Dr. Paal Hilde, Norwegian Institute for Defense Studies
Dr. Paal Hilde is Associate Professor and Head of Section for Norwegian Security Policy at the Norwegian Institute for Defense Studies (IFS).
Dr. Hilde is also a senior member of atlantic-community.org. His research interests include Norwegian security and defense policy, NATO, the High North (the Barents region and international relations in Arctic Europe), Russia and Central Europe. Moreover, he takes part in the research project "Geopolitics in the High North".
Dr. Hilde holds Master degree in Russian and East European Studies and PhD in Politics from the University of Oxford (St. Antony's College). Prior to joining IFS, he worked for the Department for Security Policy at the Norwegian Ministry of Defense.
1. What are your current priorities in your work as Senior Fellow and head of IFS' Department of Norwegian Security Policy?
As our institute is a part of the Norwegian Defense University College (the defense academy), much of our effort and focus is directed towards teaching and supervision. Term is starting now in early August, when we'll welcome a fresh group of officer-students. Working with them is often very rewarding. The officers are generally not as well rehearsed in academic disciplines as a traditional MA student at a university, but many have a rich "real life" experience that often makes for very interesting and insightful MA-theses.
In terms of research, the department's and my own main priorities are NATO and the Arctic/High North. Both issues are very important to Norway and the institute has been awarded significant grants to develop research on both. The biggest programme is Geopolitics in the High North, a multi-year, multinational research programme lead by IFS. My personal biggest research passion is NATO. In particular I focus on the organisational development of NATO - notably its command structure - and the significance this has for the Alliance.
2. What is the greatest challenge to the transatlantic security today?
The greatest overall challenge Europe and North America face today is clearly the sovereign debt crisis. The economic health and strength of the "transatlantic community" is a key to this community's global role and its ability to influence and shape international developments. The major cuts in UK defense spending and subsequent questioning of the UK's ability to uphold its traditional (at least self-perceived) significance in world affairs, is but one good example of this. Even the US has to take a critical look at its global commitments. A further, long term economic weakening of North America and Europe may hasten the shift towards a more multipolar world; a world in which stronger regional powers will increasingly be able to challenge - at least regionally - the position of the US and "the West" we've been used to since the end of the Cold War. While a shift towards multipolarity is not necessarily negative, it is likely to produce a world less favourable to the interests of "the West" and potentially also to transatlantic security.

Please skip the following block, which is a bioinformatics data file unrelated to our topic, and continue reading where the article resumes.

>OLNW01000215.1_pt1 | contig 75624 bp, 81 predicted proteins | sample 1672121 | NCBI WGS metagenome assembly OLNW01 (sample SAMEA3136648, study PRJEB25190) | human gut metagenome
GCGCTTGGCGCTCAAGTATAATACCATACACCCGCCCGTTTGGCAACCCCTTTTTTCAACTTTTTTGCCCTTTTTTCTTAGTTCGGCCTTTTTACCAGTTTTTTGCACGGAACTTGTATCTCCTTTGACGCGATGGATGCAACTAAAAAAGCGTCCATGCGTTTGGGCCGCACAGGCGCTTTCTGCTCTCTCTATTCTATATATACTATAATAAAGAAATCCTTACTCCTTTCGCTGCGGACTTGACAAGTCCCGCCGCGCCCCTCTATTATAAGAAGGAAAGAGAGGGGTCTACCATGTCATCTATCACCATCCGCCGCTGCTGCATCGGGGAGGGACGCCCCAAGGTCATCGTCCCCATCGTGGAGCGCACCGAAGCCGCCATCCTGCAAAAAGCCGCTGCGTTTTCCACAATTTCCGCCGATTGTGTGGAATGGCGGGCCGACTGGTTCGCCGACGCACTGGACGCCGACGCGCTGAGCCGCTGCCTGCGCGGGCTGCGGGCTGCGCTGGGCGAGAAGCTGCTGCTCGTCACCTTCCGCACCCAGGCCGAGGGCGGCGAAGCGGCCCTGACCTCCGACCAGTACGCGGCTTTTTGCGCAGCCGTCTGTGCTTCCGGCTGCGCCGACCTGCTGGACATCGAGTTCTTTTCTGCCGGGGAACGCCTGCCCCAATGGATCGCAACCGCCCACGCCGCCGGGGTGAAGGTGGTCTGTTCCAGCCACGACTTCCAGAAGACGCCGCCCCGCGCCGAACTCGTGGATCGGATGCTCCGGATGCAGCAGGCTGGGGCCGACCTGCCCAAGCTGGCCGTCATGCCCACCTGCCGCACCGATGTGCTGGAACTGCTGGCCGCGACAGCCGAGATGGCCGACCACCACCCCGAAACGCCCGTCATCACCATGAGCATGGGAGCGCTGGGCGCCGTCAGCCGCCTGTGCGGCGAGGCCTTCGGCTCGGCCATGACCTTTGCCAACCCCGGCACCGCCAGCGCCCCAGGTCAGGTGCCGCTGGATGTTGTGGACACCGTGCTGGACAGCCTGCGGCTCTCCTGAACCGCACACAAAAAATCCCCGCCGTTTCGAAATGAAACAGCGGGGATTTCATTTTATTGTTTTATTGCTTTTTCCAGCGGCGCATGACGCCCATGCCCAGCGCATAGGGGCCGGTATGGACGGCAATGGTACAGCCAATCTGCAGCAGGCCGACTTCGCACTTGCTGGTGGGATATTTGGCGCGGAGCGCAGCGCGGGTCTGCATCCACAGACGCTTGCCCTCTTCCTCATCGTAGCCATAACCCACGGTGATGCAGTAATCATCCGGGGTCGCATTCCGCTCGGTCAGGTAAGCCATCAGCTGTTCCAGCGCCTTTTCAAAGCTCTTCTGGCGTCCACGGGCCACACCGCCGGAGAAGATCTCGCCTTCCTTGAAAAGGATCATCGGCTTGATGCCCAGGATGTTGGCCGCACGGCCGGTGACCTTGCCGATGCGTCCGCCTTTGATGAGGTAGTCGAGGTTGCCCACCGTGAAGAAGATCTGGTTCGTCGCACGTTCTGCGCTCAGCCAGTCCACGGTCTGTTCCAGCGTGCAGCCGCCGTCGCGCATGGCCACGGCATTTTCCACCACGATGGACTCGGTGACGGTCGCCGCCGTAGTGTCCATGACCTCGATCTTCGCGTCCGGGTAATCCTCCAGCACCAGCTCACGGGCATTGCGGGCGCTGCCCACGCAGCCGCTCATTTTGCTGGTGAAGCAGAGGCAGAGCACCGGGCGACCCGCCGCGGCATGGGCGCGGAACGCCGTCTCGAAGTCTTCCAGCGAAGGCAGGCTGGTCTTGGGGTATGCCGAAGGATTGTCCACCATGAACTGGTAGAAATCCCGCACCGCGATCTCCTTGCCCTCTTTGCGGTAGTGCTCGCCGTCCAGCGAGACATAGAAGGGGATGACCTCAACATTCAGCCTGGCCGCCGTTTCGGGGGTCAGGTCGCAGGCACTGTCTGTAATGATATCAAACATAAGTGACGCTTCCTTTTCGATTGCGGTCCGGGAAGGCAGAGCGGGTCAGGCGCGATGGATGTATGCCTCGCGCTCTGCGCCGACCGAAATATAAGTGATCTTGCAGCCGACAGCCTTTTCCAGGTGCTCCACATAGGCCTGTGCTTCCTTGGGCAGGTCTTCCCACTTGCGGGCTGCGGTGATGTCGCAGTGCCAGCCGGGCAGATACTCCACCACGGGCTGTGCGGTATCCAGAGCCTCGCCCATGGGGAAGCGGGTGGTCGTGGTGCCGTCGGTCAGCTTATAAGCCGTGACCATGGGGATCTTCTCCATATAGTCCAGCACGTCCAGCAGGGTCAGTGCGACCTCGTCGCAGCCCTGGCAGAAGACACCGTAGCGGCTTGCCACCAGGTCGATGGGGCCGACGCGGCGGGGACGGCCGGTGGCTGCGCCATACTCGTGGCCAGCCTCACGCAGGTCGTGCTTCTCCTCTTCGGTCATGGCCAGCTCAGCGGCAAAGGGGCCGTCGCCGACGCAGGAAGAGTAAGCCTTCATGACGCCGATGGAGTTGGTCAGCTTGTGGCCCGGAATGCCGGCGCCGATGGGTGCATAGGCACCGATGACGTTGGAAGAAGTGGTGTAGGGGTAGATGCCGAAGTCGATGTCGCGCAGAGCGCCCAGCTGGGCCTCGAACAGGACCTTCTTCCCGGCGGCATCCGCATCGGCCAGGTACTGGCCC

I am reminded of the emphasis in NATO's first strategic concept, DC 6/1 of 1949, that "in developing their military strength consistent with overall strategic plans the participating nations should bear in mind that economic recovery and the attainment of economic stability constitute important elements of their security." (point 5 c, emphasis added). While security and defense clearly could be prioritised higher in Europe, at the expense of say agricultural subsidies, even such a shift has its limits. Economic health is a precondition for the long term development of security and defense capability.
3. How can Europe and North America forge a more effective partnership?
There are and will be probably for the foreseeable future important differences in political perception that will differentiate particularly the US from most other members of NATO/the transatlantic community at large. Some of these differences might be aggravated by a strengthening of the right wing in US politics (notably the Tea Party movement). The potential for a more effective partnership is, however, clearly there. To give but one example: defense procurement. The EU has made through EDA potentially significant steps towards creating a single European defense market. While this may foster rationalisation in the European defense sector, the case for greater cooperation and (even more important) real competition for contracts across the Atlantic, is also evident.
4. How would you evaluate the cooperation of transatlantic actors in the High North?
Quite contrary to the sensationalist coverage often found in the media and some think tank and academic fora, stakeholder relations in the Arctic, or High North (which from a European perspective means principally the wider Barents Sea region), are good. There is broad agreement that the UN Convention on the Law of the Seas (UNCLOS) form the basis for governance in the region; a fact perhaps most clearly evinced by the recent border agreement between Russia and Norway. The Arctic Council has established itself as the prime pan-Arctic forum for cooperation. There are obviously still differences among the states in the region. For example: Iceland and Norway in particular differ with Canada in their view of what role NATO could have in the Arctic, with the former more positive than the latter. Canada has also unlike its traditional allies been strongly opposed to including the EU (and others, e.g. China) as permanent observers in the Arctic Council. In both these cases Canada's position has been closer to Russia's than to the other Arctic states. These differences do not, however, diminish the overall conclusion that the Arctic is to a much greater degree a region characterised by cooperation, than by conflict.